Another Roadside Attraction, 2011
Yet another reason to always have a camera handy.
I was driving along Richmond's Chamberlayne Avenue the other day. A hundred years ago Chamberlayne was a respectable commercial thoroughfare, a main drag for prominent Richmonders commuting back and forth to downtown from their stately homes in Ginter Park.
Lewis Ginter specifically rejected the traditional east/west orientation of many cities—well-to-do neighborhoods situated west of town to avoid prevailing winds that blow industrial smoke and odors to the east end—and designed Ginter Park and the two main avenues between it and downtown on a north/south axis so that residents would not only have clean air, but no sun in their eyes as they drove downtown in the morning and back home again in the evening.
Clever guy, that Lewis Ginter. (He made and lost a mercantile fortune during the Civil War and then was a founder of the American Tobacco Company.) By the time I moved to Richmond in 1970, though, Ginter Park was still a nice neighborhood. But the north side of Richmond was no longer the city’s most prestigious residential area. Chamberlayne Ave was a sorry and decaying mixed light industrial and empty commercial buildings peppered with the kind of seedy motels you only read about when hookers get murdered in them.
Fast forward to 2011. Lower Chamberlayne Avenue is still a little seedy around the edges. But it appears that there might be something of a Rennaissance going on and that part of the area is becoming a design and decor district.
I wasn't in the neighborhood for design or decor. I'd gotten lost trying to find a place I was certain I knew how to find and had fetched up on Chamberlayne Avenue looking for a place to make a U-turn. It turns out there are precious few places on Chamberlayne Avenue where you can make U-turns. I decided to make a left turn into a dead-end street so that I could turn around and go back the other way.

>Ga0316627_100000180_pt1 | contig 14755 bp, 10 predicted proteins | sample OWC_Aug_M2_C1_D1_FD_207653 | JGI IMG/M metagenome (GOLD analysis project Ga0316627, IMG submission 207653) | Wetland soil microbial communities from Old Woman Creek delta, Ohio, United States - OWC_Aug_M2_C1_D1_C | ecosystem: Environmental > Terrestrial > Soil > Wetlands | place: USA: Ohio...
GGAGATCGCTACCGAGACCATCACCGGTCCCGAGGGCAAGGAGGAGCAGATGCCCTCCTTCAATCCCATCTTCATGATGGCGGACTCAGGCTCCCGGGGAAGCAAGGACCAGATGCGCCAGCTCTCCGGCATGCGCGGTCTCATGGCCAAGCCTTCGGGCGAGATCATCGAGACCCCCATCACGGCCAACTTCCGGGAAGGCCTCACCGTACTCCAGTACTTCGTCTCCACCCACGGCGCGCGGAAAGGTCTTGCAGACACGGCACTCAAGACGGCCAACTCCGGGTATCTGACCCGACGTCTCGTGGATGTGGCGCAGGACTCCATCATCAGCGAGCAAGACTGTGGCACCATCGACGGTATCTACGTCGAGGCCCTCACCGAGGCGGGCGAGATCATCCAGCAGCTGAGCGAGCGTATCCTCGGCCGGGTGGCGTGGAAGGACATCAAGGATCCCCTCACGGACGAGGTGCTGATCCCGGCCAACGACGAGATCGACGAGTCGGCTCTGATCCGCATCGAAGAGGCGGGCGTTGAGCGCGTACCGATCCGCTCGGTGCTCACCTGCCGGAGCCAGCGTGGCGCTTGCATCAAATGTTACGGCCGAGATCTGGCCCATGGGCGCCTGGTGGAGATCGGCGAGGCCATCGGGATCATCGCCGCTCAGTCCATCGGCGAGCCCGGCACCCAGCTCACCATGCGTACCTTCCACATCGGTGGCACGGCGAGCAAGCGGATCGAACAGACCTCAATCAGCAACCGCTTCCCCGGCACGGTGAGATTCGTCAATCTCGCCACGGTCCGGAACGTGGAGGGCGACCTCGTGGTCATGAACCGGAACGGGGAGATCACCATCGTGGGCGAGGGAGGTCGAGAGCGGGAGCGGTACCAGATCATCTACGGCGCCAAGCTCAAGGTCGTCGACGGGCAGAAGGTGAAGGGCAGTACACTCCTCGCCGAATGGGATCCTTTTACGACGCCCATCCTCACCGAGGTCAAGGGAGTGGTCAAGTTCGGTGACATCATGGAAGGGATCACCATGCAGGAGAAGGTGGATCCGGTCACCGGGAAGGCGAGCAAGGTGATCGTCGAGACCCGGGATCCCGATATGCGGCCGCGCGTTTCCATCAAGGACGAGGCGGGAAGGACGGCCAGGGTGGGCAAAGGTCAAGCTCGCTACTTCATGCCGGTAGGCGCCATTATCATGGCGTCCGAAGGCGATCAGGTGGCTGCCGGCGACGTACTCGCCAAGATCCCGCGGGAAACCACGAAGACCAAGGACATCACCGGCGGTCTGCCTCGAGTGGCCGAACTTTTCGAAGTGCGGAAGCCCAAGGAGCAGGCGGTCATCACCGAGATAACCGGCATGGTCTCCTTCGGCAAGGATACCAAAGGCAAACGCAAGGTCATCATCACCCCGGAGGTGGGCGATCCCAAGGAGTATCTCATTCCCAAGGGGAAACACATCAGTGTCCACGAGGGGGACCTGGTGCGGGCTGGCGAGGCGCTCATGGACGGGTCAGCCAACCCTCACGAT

I was so focused on doing this that when I drove through a warehouse parking lot to get back out onto the street I almost didn't notice all the stuff out on the sidewalk in front of the warehouse. In just one quick scan I saw giant fake potted palms, an upright player paino, a scaled down reproduction of the big railroad clock in the Musée d'Orsay, masks, mirrors and all sorts of other stuff.
With the benefit of hindsight, I realize now that this was a place that sells old store fittings. At the time, though, it seemed like I was peeking into the storage closet of, say, John Waters. My first inclination was to just drive on. But then I saw this lady with the blue hair standing next to the gold column. I knew I had to have her, if only in a photograph.
If my camera had been in the back seat I’d have probably not thought this scene worth stopping for. But because the camera was right beside me in the front of the car, I quickly grabbed it and without even bringing the car to a complete stop took this picture, put the camera back down and continued to roll out onto the street and head back in the right direction to town.